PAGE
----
Flooding in Peabody, Massachusetts, in 2011.
Rusty Clark / Creative Commons /

Municipal leaders will meet this week in Greenfield, Massachusetts, with state environmental officials. The state is holding meetings to help cities and towns prepare for the impact of severe weather.

A weather map including the jet stream.
San Francisco State University/

While the calendar might say it's April, Mother Nature has said otherwise this month. 

Floodwater rises in Marshfield during the nor'easter on March 13, 2018.
Jesse Costa / WBUR

As yet another nor'easter swept across the region — the fourth this month — two-thirds of Massachusetts voters say climate change is bringing more frequent or severe storms to the state.

A winter storm hit Pittsfield, Massachusetts, in a file photo.
Adam Frenier / NEPR

After a succession of nor’easters and another big storm reportedly hitting New England today, some schools have had to close their doors more than the number of snow days allotted by state education officials. 

A March storm has reached Connecticut, bringing heavy snow and gusty winds.

This morning I wrote about the storm’s forecast track shifting eastward and this means the snow totals have also shifted with them. Everything else with the storm remains the same.

The change from rain to snow in Boston occurs after the evening commute.


Earlier post:

David did a live Q&A on Facebook at 11:45 a.m. EST. You can re-watch here.

There’s no doubt our next nor’easter is going to bring significant snow and heavy rain to the region.

It is March, after all. And while nearly all of us would love to see spring break out across the area, New Englanders know that this can be an awfully cruel month.

I was looking back at records overnight and reminded myself that back in 1993, Boston had more than 38 inches of snow in March — the most snow ever recorded for the month.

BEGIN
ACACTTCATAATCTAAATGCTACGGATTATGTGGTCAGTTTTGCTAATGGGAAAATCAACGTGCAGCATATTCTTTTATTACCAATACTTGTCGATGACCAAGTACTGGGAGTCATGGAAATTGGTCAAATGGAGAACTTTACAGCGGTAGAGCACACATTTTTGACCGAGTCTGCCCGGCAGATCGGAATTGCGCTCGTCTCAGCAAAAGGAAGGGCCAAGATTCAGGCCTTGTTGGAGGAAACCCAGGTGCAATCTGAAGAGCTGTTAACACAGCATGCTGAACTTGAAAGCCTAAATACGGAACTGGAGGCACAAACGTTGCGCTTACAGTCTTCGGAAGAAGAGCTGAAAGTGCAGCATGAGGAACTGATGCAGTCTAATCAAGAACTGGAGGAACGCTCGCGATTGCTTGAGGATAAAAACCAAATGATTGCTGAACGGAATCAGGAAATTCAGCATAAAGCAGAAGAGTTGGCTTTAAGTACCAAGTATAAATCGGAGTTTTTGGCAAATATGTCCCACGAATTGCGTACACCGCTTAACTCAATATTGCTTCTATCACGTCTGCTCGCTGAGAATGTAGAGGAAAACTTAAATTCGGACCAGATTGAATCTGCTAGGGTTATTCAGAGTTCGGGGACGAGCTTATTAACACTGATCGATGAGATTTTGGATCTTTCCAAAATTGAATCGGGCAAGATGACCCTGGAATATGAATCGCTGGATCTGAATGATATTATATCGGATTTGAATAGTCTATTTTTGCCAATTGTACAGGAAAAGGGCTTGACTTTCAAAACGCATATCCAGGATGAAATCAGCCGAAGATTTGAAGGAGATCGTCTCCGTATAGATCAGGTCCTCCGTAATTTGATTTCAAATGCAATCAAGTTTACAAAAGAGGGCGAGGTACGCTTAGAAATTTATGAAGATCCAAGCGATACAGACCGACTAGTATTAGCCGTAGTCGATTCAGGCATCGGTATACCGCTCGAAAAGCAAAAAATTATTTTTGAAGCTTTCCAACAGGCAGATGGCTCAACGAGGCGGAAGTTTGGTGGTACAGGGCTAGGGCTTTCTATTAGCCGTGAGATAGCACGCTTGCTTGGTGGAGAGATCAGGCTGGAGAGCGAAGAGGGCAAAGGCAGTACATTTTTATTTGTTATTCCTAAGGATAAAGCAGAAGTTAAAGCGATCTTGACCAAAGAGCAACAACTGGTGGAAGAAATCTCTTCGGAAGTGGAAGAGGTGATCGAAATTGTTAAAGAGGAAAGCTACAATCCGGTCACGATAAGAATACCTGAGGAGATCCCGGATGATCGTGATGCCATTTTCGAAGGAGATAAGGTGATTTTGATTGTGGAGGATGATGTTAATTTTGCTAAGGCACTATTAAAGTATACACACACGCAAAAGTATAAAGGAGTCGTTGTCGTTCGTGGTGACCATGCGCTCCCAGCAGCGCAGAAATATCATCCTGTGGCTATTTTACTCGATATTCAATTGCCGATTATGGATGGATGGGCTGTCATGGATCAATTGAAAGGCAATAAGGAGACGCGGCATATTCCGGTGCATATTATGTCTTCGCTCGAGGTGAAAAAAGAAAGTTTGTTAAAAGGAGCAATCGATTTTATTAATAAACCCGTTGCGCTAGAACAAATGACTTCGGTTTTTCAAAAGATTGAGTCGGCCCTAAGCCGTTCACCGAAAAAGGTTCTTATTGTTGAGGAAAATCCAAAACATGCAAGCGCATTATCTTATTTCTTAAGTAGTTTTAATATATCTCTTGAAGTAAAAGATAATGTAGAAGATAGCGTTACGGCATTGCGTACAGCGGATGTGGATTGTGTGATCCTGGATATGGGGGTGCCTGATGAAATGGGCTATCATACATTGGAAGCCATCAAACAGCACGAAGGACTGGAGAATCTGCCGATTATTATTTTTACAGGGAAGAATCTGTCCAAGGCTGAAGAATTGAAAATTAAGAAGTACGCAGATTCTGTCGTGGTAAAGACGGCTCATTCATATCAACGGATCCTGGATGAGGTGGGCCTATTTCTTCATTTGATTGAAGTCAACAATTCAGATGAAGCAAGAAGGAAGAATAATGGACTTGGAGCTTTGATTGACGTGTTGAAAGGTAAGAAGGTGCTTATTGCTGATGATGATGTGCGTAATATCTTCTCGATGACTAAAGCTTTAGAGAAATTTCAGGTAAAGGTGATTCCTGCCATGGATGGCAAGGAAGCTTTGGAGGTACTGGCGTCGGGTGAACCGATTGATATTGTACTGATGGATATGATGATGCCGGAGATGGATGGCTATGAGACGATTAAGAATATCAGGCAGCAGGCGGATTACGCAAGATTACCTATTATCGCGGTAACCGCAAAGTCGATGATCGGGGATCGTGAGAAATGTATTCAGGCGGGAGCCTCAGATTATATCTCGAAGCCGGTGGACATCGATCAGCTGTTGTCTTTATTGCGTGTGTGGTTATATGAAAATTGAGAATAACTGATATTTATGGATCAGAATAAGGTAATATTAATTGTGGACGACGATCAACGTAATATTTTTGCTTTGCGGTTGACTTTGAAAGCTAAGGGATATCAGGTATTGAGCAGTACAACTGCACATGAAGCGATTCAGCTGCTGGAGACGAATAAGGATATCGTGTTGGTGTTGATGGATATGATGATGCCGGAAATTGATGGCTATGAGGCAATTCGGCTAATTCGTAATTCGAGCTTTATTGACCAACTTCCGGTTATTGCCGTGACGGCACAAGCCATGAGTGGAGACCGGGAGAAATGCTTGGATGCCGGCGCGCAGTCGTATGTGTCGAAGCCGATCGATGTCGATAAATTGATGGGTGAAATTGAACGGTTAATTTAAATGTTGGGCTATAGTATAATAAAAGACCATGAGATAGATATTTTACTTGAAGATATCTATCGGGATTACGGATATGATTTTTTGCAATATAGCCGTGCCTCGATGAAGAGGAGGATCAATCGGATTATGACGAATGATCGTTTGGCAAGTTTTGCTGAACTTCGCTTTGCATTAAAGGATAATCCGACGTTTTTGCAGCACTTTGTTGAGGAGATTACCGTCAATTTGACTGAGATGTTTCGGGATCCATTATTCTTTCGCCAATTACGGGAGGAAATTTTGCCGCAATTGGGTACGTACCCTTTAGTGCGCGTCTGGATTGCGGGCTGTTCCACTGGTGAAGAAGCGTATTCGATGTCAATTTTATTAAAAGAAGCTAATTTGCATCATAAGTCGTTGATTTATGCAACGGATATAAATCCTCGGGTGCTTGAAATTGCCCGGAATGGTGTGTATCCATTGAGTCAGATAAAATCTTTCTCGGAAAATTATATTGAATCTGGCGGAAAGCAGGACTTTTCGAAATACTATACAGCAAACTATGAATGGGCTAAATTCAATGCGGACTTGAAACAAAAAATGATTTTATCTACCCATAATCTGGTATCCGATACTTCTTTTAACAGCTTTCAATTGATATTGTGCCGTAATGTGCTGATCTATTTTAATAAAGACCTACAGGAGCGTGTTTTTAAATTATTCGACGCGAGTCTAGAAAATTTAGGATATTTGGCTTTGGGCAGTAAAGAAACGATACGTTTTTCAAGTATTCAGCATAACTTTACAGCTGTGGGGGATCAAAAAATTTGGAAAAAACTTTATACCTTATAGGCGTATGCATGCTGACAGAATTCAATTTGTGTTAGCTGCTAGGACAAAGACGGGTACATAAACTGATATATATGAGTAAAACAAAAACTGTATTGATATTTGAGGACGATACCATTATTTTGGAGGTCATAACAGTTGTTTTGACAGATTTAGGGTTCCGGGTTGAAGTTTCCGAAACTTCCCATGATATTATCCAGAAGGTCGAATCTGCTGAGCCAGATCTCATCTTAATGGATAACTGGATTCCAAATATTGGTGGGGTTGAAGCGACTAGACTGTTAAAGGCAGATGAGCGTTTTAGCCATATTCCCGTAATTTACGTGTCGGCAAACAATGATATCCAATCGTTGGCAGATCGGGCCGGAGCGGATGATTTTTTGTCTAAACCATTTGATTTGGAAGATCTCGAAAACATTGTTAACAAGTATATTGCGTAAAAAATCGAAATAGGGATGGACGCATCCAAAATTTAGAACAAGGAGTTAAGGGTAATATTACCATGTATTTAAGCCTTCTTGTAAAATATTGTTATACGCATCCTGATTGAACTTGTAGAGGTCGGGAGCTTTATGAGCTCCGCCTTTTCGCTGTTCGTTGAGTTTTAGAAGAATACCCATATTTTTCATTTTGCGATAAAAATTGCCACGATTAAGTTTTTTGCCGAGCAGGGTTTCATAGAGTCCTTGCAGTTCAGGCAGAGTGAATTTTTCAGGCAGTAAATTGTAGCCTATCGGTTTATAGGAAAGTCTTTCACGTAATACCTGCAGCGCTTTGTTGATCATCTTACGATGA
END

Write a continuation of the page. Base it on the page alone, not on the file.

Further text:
Keep all of that in mind over the next seven to 10 days as two potential storms, including one tomorrow, will bring more snow.

Gov. Baker Surveys Coastal Storm Damage

Mar 6, 2018

The Massachusetts Emergency Management Agency (MEMA) will be flying planes over the entire coast of the state Monday to get a better idea of the damage caused by the weekend nor’easter.

The storm is blamed for at least one death in Massachusetts.

Its strong winds, heavy rains and high tides knocked out power to hundreds of thousands of people. As of 7 a.m. Monday, 76,000 customers were still without power, and utility companies say it could be midweek before it’s restored across the state.

Some of the worst flooding during this past weekend's East Coast storm happened during high tides.

Shoreline tides are getting progressively higher. A soon-to-be-published report obtained by NPR predicts a future where flooding will be a weekly event in some coastal parts of the country.

Updated at 3:08 a.m. ET Sunday

The storm system that pummeled much of the East Coast on Friday had moved hundreds of miles offshore by Saturday, but residual wind gusts and coastal flood threats, exacerbated by high tide, continued to plague the region from Maryland through Maine.

Scientists say the storm has met the definition of a "bomb cyclone," a dramatic name that seemed fitting for the vast damage already wrought over the region Saturday.